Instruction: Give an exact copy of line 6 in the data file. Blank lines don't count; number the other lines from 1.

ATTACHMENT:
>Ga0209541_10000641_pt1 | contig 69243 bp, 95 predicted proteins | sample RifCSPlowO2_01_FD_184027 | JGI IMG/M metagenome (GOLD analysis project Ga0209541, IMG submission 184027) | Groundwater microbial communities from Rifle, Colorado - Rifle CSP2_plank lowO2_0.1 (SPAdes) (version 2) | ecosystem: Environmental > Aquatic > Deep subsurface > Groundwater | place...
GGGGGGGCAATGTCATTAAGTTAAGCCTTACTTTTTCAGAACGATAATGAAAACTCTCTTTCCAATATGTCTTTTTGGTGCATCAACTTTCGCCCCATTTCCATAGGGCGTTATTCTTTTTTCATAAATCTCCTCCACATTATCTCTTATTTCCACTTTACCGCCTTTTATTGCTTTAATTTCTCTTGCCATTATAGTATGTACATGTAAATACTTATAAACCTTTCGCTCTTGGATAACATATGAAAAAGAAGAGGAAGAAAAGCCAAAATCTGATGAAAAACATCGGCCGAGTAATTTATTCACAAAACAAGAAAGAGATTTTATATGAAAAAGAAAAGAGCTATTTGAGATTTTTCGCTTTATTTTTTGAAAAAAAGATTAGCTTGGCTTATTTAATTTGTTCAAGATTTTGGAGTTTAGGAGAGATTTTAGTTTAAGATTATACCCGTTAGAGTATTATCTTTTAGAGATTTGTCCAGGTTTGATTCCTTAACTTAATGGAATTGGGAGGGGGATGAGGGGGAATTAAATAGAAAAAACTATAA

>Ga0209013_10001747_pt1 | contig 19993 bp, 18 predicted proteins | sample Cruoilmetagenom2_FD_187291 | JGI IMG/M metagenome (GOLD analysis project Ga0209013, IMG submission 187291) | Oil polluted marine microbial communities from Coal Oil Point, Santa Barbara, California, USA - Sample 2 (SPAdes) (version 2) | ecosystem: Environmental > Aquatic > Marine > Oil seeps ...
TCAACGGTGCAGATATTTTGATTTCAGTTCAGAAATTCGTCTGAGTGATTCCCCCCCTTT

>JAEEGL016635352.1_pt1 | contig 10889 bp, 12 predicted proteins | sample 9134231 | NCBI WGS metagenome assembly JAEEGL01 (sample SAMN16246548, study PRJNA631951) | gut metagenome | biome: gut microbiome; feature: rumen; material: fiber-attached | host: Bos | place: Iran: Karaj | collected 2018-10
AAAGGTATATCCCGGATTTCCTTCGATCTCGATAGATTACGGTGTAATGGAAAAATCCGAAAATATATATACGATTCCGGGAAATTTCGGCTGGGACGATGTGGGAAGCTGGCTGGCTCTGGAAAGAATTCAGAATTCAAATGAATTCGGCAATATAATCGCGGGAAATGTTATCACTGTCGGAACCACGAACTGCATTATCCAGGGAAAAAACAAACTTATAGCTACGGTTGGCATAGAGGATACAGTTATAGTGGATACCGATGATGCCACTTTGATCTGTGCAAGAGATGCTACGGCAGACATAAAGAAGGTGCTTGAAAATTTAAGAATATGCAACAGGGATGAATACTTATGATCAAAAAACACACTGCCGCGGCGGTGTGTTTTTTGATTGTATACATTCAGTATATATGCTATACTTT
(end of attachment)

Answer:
AAAGGTATATCCCGGATTTCCTTCGATCTCGATAGATTACGGTGTAATGGAAAAATCCGAAAATATATATACGATTCCGGGAAATTTCGGCTGGGACGATGTGGGAAGCTGGCTGGCTCTGGAAAGAATTCAGAATTCAAATGAATTCGGCAATATAATCGCGGGAAATGTTATCACTGTCGGAACCACGAACTGCATTATCCAGGGAAAAAACAAACTTATAGCTACGGTTGGCATAGAGGATACAGTTATAGTGGATACCGATGATGCCACTTTGATCTGTGCAAGAGATGCTACGGCAGACATAAAGAAGGTGCTTGAAAATTTAAGAATATGCAACAGGGATGAATACTTATGATCAAAAAACACACTGCCGCGGCGGTGTGTTTTTTGATTGTATACATTCAGTATATATGCTATACTTT